Blog WHS Visits

WHS #807: Island of Patmos

Patmos I found the prettiest of the Greek-islands-with-a-WHS. It does particularly well on ‘views’: of the blue sea and the surrounding islands, of that little chapel against the blue sky, of its obligatory row of windmills.  The three components of its WHS also look well cared for. Like the other islands, Patmos does see its fair share of cruise ships, anchoring in the bay outside of the harbour: in 2022, no less than 285 of them will arrive. Overall, I encountered many more 'regular' tourists than pilgrims, which took away a bit of the holy atmosphere of the island.

When you arrive at Patmos from the sea (there is no airport), you’ll immediately notice the large fortress on top of the highest mountain on the island. What looks like a castle is in reality the Monastery of St. John. It was only half past 11 when the boat delivered me, way too early to check in at the hotel. So I had a first look at the WHS. About once an hour there is a bus from the port town of Skala to Chora, the old town where the monastery is also located. The distance between them is only five kilometers, but it's a steep climb.

Many people visit Patmos as a day trip only from one of the other islands, so it is busiest around noon when the boats have arrived. Fortunately, I had two days here, so I saved the more popular sights for the other day when I could get an early start. First I wandered through pretty Chorá, a labyrinth of narrow streets and white stone houses where only the windows and doors have retained their natural color.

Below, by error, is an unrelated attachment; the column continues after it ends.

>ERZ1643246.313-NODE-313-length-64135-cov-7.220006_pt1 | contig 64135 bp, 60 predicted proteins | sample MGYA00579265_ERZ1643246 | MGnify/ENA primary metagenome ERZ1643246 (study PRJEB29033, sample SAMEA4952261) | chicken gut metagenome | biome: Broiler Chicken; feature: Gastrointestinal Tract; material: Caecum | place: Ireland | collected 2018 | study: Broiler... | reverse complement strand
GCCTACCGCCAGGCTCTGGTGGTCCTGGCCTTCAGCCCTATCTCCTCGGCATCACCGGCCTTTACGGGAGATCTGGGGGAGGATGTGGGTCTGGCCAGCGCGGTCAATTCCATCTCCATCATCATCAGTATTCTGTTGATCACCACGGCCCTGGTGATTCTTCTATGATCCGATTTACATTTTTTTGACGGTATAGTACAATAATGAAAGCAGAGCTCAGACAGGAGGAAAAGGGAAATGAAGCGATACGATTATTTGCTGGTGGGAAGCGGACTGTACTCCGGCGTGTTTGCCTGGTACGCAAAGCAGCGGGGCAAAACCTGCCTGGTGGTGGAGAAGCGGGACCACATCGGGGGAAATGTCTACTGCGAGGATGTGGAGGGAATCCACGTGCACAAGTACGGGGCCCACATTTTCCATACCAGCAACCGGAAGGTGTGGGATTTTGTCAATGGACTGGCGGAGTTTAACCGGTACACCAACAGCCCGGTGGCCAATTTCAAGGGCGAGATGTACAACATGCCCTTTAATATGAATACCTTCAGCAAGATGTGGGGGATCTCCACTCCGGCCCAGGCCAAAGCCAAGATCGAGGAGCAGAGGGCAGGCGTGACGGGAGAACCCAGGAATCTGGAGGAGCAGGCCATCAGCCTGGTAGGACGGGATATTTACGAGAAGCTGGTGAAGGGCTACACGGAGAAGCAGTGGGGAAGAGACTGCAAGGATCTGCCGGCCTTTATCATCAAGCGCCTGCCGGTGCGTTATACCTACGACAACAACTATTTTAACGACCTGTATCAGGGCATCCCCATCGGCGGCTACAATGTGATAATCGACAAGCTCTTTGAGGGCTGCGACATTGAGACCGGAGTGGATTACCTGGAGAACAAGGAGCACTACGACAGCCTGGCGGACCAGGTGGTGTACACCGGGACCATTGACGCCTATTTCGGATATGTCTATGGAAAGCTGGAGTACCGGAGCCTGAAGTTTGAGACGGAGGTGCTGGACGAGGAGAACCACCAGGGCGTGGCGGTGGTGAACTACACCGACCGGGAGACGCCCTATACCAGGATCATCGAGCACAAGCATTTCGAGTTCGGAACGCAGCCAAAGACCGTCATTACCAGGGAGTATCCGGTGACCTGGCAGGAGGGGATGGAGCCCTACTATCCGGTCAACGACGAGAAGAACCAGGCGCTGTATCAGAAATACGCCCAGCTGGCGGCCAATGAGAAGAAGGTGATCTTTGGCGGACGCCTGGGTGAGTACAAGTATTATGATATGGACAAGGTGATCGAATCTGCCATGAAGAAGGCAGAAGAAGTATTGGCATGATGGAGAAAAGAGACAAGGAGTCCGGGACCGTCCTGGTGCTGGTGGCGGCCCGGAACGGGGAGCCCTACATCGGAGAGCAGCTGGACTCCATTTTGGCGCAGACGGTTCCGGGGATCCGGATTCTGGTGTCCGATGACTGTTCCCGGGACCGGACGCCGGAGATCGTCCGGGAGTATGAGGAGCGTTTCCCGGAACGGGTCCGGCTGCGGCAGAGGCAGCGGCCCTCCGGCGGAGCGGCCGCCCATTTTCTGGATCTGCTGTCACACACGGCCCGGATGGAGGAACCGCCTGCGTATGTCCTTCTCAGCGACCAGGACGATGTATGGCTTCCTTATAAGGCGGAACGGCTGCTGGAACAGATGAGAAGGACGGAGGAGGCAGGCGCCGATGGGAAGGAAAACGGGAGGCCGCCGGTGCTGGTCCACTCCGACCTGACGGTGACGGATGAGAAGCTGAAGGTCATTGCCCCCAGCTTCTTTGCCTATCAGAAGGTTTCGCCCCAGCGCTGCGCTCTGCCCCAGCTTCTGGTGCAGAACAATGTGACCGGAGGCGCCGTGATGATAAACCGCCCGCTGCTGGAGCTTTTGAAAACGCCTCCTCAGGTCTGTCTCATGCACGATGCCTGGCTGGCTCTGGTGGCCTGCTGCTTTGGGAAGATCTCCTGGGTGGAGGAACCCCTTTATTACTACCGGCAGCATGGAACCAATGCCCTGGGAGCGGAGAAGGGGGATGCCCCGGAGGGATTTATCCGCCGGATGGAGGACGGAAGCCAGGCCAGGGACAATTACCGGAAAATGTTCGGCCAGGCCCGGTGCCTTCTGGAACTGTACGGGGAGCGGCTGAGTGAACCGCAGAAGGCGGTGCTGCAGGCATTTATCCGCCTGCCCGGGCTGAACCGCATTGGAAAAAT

Then I walked down the mountain, back to Skala. Halfway through you will pass the Cave of the Apocalypse. This is the most sacred part of Patmos, said to be where the evangelist John had a vision about the end of the world around AD 95 and then penned it down in what later became a book of the Bible. Over the years, many buildings have been built around the cave, so it is initially unclear where to enter. The 'real' entrance is marked by a man selling entrance tickets (3 EUR each) and there is also a shop with pilgrim souvenirs. You go through a few more corridors, with an icon or two on the walls, and then you're in what really is "the" cave. There were a few people praying against the rock wall.

The next day I took the bus uphill again at half past eight. This time I was going straight to the monastery. There were no other visitors at this early hour except for a Greek woman and her daughter. After entering the fort and paying for your ticket, you first arrive at the church which opens into a small courtyard. The outer gallery of the church is covered with murals, but the best ones are kept inside (where unfortunately you are not allowed to take pictures). They fully cover the walls.

Another highlight of the monastery is the museum. It has a focus on icons, and many date from the time when Patmos became a safe haven for refugees from Crete fleeing the Ottoman Empire (early 17th century). That the Ottoman sultan also sometimes collaborated with the Orthodox Christians of Patmos, is apparent from an exhibited edict in which he calls for the return of 3 inhabitants of Patmos who had been kidnapped by pirates... From one of the windows of the museum, you have beautiful views of Chorá, the rest of the island of Patmos and the surrounding blue sea. 

For the rest of the morning, I walked through the old streets again - in one of the streets there were no less than 13 cats lingering around! And I visited the nunnery Zoodohos Pighi, which also has a beautiful old church full of murals. From the recently restored row of windmills, you have good views of the fortress-monastery. We have these windmills included in one of our connections (Europa Nostra Award), however, I am not sure that they are in the core zone as they lie just outside of Chorá. As often, the official site map is terrible so I can't be sure and will give them the benefit of the doubt for now.

Els - 18 September 2022

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Astraftis 18 September 2022

It looks lovely and very interesting! Nice overview, this really prompts me to finally organise a trip to the smalelr Greek islands! !